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The Liberal State on Trial : The Cold War and American Politics in the Truman Years

By: Bell, Jonathan.
Material type: TextTextSeries: eBooks on Demand.Columbia Studies in Contemporary American History: Publisher: New York : Columbia University Press, 2005Description: 1 online resource (409 p.).ISBN: 9780231508308.Subject(s): United States - Foreign relations - 1945-1953 | United States - Politics and government - 1945-1953 | United States - Social policyGenre/Form: Electronic books.Additional physical formats: Print version:: The Liberal State on Trial : The Cold War and American Politics in the Truman YearsDDC classification: 973.918 Online resources: Click here to view this ebook.
Contents:
CONTENTS; ACKNOWLEDGMENTS; INTRODUCTION; 1. THE DYNAMICS OF POSTWAR POLITICS BEFORE THE COLD WAR; 2. THE 80TH CONGRESS AND CONCEPTIONS OF THE STATE; 3. IDEOLOGICAL INTERPRETATIONS OF FOREIGN POLICY 1947-1948; 4. VARIETIES OF LIBERALISM IN THE 1948 CAMPAIGNS; 5. TRANSNATIONAL PERSPECTIVES AND IMAGES OF THE STATE, 1949-1950; 6. THE AMERICAN STATE ON TRIAL: THE 1950 MIDTERM ELECTIONS; 7. ALL INTERNATIONALISTS NOW:; CONCLUSION; NOTES; BIBLIOGRAPHY; INDEX
Summary: What was left, in both senses of the word, of liberalism after the death of Franklin Roosevelt? This question has aroused considerable historical debate because it raises the question of why the United States, during the Truman years, developed a much less state-centered orthodoxy than other comparable, powerful liberal states. What were the consequences of this fundamental choice that would shape the character and direction of American society during the second half of the twentieth century? This book explores the role of the Cold War in shifting the center of gravity in American poli
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E813.B44 2 (Browse shelf) http://uttyler.eblib.com/patron/FullRecord.aspx?p=909324 Available EBL909324

CONTENTS; ACKNOWLEDGMENTS; INTRODUCTION; 1. THE DYNAMICS OF POSTWAR POLITICS BEFORE THE COLD WAR; 2. THE 80TH CONGRESS AND CONCEPTIONS OF THE STATE; 3. IDEOLOGICAL INTERPRETATIONS OF FOREIGN POLICY 1947-1948; 4. VARIETIES OF LIBERALISM IN THE 1948 CAMPAIGNS; 5. TRANSNATIONAL PERSPECTIVES AND IMAGES OF THE STATE, 1949-1950; 6. THE AMERICAN STATE ON TRIAL: THE 1950 MIDTERM ELECTIONS; 7. ALL INTERNATIONALISTS NOW:; CONCLUSION; NOTES; BIBLIOGRAPHY; INDEX

What was left, in both senses of the word, of liberalism after the death of Franklin Roosevelt? This question has aroused considerable historical debate because it raises the question of why the United States, during the Truman years, developed a much less state-centered orthodoxy than other comparable, powerful liberal states. What were the consequences of this fundamental choice that would shape the character and direction of American society during the second half of the twentieth century? This book explores the role of the Cold War in shifting the center of gravity in American poli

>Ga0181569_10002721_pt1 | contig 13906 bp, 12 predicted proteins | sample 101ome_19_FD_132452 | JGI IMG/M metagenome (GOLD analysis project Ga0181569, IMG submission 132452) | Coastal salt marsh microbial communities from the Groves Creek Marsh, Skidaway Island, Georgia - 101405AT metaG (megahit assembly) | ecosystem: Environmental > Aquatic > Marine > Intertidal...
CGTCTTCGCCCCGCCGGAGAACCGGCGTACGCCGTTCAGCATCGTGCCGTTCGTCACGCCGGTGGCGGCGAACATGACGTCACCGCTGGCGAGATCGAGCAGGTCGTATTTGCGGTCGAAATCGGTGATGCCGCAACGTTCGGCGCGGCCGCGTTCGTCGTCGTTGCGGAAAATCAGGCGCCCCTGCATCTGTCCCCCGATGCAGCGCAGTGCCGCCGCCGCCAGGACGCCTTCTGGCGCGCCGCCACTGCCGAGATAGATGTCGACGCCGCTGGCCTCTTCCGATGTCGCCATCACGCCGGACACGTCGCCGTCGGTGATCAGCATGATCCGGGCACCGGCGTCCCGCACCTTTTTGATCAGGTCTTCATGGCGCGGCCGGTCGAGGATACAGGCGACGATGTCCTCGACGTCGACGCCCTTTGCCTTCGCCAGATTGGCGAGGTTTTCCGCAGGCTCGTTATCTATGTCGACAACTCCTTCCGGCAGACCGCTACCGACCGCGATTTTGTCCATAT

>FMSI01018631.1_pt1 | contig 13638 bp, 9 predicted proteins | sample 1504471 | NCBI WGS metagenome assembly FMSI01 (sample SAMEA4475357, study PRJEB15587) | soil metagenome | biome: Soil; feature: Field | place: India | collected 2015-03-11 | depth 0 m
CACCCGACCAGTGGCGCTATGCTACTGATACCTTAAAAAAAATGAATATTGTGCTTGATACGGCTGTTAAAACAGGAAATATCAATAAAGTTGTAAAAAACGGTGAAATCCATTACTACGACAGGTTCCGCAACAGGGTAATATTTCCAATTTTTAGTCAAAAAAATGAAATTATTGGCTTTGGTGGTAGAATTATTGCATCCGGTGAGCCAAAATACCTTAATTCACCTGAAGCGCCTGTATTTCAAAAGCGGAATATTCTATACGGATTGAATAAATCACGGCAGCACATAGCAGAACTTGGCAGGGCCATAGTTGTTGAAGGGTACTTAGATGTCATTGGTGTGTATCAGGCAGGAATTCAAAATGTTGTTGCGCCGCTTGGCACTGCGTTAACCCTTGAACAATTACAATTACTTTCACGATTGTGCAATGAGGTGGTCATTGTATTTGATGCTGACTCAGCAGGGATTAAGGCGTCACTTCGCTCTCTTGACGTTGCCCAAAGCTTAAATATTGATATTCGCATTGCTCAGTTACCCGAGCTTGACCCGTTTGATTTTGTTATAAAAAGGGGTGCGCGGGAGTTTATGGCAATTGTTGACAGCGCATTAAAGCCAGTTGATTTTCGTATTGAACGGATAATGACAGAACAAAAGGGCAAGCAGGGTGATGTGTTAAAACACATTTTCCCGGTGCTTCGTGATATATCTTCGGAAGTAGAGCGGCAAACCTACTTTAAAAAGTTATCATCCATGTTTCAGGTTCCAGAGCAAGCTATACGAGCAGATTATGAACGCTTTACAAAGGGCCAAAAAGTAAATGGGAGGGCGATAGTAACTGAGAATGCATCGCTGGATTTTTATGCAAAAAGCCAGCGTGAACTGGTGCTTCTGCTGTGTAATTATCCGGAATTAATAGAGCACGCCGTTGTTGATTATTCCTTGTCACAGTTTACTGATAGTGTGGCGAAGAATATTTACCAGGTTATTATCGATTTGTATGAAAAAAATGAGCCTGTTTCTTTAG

Description based upon print version of record.

Reviews provided by Syndetics

CHOICE Review

Challenging historians who claim that New Deal liberalism suffered a fatal blow from an anti-statist backlash in 1938, Bell (Univ. of Reading) argues that substantial sentiment for social democratic reform existed in the early postwar period. The country was at a crossroads, with social democrats on one side and anti-statists on the other. The war had accelerated state control of the economy and liberals saw an opportunity to institutionalize long-range planning and go beyond the reforms of the Second New Deal. But the emerging Cold War mandated that liberals distinguish themselves from the radical left, and this, coupled with their commitment to a bipartisan foreign policy, served to limit reform. To illustrate his points, Bell studies national and local political campaigns from 1946 to 1952, following the careers of democratic liberals such as Helen Gahagan Douglas and Claude Pepper. He also examines the conflicting foreign policy approaches that contended for primacy under Truman and compares the US mindset to that of the British. Although the detail is occasionally overwhelming, Bells makes a convincing case that will influence historians' interpretations of the political implications of the early Cold War. ^BSumming Up: Recommended. All academic levels. L. M. Lees Old Dominion University

Author notes provided by Syndetics

Jonathan Bell is a lecturer in U.S. History at the University of Reading, England.

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